This is where the love story between Colonel Calder and Marisa comes in. Conveniently enough, the two first show a romantic interest in each other only after the Ymir breaks out of Leonardo’s cage, and they don’t couple until the end of the film, after the creature bites the dust. In standard B-move fashion, the creature serves as roadblock to the romance; indeed, while Calder’s busy with overseeing the electro-shocked Ymir, Marisa describes a “nightmare” she keeps having, involving an empty table at the Italian restaurant where the two never seem to able to find the time to meet (because, you know, Calder’s so busy with his monster and everything). And so the audience’s sympathy is diverted from Harryhausen’s fish-out-of-water Venusian to the two lovers ducking, as the bullets fly and the granite comes tumbling down—with the Ymir along for the fatal ride.
Like I said, once the Ymir metamorphoses from a lonely but interesting extra-terrestrial life form adrift on an alien planet into a full-fledged, one-dimensional monster, the film goes south and quickly. Which is where the special features thankfully come in. Other than the scenes showing the Ymir’s maturation, the DVD’s true gift is the aforementioned Harryhausen Chronicles, an extensive, behind-the-scenes look at the special effects guru’s career.
Directed by film critic Richard Schickel and titled with a nod to the animator’s lifelong buddy, Ray Bradbury, author of The Martian Chronicles and Fahrenheit 451, this look at the animator functions as part biography and part history of science fiction cinema’s visual effects. Covering everything from Harryhausen’s early work to Clash of the Titans, and including praise from Bradbury, Lucas, and Selick, The Harryhausen Chronicles indicates how mechanically complex it once was to make believable sci-fi classics. The fact that Harryhausen’s models had so many moving parts, each manipulated separately to create fluidity during lighting shifts, is something that even sci-fi film fans may not know. In these days of rampant CGI, Harryhausen’s stop-motion mechanical effects may look clunky, but they were time-intensive labors of love that vastly outdistanced the work of his peers.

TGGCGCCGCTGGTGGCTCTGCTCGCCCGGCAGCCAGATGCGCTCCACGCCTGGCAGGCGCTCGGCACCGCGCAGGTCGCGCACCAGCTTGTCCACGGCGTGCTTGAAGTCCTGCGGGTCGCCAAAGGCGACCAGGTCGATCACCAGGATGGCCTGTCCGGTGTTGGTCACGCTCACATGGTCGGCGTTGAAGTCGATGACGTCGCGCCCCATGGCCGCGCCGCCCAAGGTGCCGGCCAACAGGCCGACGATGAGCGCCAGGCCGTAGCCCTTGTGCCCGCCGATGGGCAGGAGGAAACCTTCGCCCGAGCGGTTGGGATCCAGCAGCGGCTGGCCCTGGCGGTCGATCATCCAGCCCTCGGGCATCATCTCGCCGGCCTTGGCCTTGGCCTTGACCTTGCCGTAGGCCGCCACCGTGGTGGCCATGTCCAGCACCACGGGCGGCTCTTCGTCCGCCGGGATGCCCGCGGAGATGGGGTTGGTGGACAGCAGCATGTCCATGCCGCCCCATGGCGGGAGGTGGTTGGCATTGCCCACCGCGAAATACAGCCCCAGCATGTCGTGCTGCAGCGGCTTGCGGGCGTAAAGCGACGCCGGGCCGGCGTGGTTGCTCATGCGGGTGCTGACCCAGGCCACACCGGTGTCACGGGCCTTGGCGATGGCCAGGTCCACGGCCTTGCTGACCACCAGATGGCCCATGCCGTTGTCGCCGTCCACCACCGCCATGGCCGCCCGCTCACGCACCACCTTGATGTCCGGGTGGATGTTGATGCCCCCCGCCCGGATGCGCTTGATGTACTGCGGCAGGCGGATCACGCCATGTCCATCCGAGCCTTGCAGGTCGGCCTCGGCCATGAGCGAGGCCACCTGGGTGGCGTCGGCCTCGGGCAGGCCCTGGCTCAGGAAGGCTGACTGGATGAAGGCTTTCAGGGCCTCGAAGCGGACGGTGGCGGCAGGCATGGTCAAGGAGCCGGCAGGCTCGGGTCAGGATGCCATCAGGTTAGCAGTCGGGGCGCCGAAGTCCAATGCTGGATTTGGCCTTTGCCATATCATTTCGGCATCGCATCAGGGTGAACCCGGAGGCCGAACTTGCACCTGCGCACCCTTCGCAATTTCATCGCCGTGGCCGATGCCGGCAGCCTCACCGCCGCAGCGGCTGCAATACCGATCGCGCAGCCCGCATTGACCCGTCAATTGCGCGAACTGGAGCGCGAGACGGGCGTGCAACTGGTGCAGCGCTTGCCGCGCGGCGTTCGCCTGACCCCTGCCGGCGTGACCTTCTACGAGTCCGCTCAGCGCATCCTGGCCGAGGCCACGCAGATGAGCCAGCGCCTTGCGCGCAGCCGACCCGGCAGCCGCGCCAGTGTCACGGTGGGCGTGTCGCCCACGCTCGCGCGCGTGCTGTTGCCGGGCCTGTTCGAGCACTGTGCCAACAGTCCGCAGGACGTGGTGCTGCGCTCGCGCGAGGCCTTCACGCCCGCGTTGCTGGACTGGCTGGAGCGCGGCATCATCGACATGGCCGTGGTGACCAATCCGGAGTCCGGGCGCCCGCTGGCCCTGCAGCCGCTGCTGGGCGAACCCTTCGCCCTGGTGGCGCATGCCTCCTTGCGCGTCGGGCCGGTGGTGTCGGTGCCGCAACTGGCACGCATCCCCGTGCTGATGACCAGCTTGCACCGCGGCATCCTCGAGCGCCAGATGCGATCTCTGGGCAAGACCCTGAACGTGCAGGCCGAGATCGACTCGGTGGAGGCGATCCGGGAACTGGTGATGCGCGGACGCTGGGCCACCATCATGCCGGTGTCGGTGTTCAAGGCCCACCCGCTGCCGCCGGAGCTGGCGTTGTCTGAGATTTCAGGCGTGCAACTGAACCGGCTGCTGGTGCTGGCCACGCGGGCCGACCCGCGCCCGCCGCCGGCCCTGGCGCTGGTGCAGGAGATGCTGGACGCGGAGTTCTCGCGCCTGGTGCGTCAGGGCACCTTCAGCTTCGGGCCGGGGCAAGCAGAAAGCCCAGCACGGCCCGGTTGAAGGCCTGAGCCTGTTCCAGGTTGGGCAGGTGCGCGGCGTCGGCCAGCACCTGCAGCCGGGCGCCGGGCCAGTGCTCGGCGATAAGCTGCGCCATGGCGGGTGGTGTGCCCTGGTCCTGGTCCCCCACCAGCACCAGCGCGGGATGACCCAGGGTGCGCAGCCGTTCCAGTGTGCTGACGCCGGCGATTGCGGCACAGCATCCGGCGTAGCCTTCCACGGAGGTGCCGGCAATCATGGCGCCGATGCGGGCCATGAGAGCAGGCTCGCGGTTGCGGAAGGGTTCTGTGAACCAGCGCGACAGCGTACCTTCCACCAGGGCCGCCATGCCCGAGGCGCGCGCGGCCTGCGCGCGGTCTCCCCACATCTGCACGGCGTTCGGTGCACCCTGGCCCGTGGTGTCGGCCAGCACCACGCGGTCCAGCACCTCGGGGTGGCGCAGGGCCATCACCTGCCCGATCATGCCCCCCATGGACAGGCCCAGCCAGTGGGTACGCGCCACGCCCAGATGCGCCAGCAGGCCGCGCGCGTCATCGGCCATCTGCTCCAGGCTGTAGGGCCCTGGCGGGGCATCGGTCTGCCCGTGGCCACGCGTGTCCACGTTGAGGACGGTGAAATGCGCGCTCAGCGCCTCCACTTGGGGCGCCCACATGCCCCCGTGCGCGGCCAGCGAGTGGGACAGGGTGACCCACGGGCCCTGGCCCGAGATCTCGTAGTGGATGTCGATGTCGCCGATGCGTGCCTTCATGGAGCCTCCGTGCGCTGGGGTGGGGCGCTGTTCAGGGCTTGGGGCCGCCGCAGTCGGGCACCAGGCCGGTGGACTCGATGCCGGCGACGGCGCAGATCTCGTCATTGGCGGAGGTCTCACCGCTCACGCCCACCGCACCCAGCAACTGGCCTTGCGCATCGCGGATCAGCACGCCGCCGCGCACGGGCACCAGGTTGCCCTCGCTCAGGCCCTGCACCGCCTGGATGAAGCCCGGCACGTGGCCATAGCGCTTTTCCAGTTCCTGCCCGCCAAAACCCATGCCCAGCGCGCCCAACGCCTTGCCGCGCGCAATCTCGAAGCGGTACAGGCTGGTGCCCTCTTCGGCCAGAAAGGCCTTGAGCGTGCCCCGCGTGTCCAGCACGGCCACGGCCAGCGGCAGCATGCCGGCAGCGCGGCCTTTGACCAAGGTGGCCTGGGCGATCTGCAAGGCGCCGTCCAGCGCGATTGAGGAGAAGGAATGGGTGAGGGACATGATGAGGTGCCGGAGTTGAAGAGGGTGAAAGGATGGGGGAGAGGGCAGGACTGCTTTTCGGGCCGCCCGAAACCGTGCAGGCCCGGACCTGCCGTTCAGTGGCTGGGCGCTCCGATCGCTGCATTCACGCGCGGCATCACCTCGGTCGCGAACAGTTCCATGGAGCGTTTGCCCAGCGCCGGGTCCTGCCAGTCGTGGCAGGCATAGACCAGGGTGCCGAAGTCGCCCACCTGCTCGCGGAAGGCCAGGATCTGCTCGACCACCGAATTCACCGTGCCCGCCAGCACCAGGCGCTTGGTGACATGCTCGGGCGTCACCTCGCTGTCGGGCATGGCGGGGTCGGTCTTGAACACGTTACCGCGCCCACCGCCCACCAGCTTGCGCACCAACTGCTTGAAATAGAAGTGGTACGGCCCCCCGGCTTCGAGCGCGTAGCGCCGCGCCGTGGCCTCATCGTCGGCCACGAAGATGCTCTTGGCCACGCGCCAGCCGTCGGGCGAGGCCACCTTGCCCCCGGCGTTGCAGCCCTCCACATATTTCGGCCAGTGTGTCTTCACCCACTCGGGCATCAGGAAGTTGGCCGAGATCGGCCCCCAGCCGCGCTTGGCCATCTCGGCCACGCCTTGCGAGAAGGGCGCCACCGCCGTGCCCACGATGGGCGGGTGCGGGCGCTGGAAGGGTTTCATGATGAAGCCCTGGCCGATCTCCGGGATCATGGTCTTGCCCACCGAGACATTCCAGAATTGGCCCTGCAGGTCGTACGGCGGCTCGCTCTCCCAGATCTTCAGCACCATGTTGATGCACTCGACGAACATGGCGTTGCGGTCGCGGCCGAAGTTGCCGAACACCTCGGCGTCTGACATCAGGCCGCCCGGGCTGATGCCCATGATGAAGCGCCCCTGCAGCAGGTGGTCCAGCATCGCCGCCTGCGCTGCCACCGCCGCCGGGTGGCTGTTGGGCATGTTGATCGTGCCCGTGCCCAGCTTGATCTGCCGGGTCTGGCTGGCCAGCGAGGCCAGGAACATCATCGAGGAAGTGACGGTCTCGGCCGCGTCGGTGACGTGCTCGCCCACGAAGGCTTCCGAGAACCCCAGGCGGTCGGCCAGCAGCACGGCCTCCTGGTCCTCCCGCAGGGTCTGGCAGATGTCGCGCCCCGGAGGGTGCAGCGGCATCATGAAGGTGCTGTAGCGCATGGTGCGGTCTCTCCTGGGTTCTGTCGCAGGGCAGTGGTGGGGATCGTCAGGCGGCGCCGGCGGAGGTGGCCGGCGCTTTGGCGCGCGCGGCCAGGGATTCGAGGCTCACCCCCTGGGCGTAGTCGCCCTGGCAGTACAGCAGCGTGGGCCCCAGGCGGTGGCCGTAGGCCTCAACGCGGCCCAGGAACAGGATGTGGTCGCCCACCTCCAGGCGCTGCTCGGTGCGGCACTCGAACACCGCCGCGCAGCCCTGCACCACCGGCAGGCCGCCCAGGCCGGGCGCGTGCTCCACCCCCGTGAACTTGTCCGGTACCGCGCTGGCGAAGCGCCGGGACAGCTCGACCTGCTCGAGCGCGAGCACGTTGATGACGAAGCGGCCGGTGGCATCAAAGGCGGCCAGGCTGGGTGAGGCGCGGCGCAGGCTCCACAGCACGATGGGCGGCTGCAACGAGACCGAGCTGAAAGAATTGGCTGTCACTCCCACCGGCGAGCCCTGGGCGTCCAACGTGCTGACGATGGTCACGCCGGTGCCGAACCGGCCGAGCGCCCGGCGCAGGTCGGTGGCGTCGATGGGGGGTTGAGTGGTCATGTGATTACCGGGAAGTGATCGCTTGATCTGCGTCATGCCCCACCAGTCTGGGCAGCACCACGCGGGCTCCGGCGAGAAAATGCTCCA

So whether you’re picking up 20 Million Miles to Earth for the film itself or the peripheral materials, it is an invaluable DVD for film historians, visual effects aficionados and practitioners, and sci-fi buffs looking to pad their knowledge of cinema.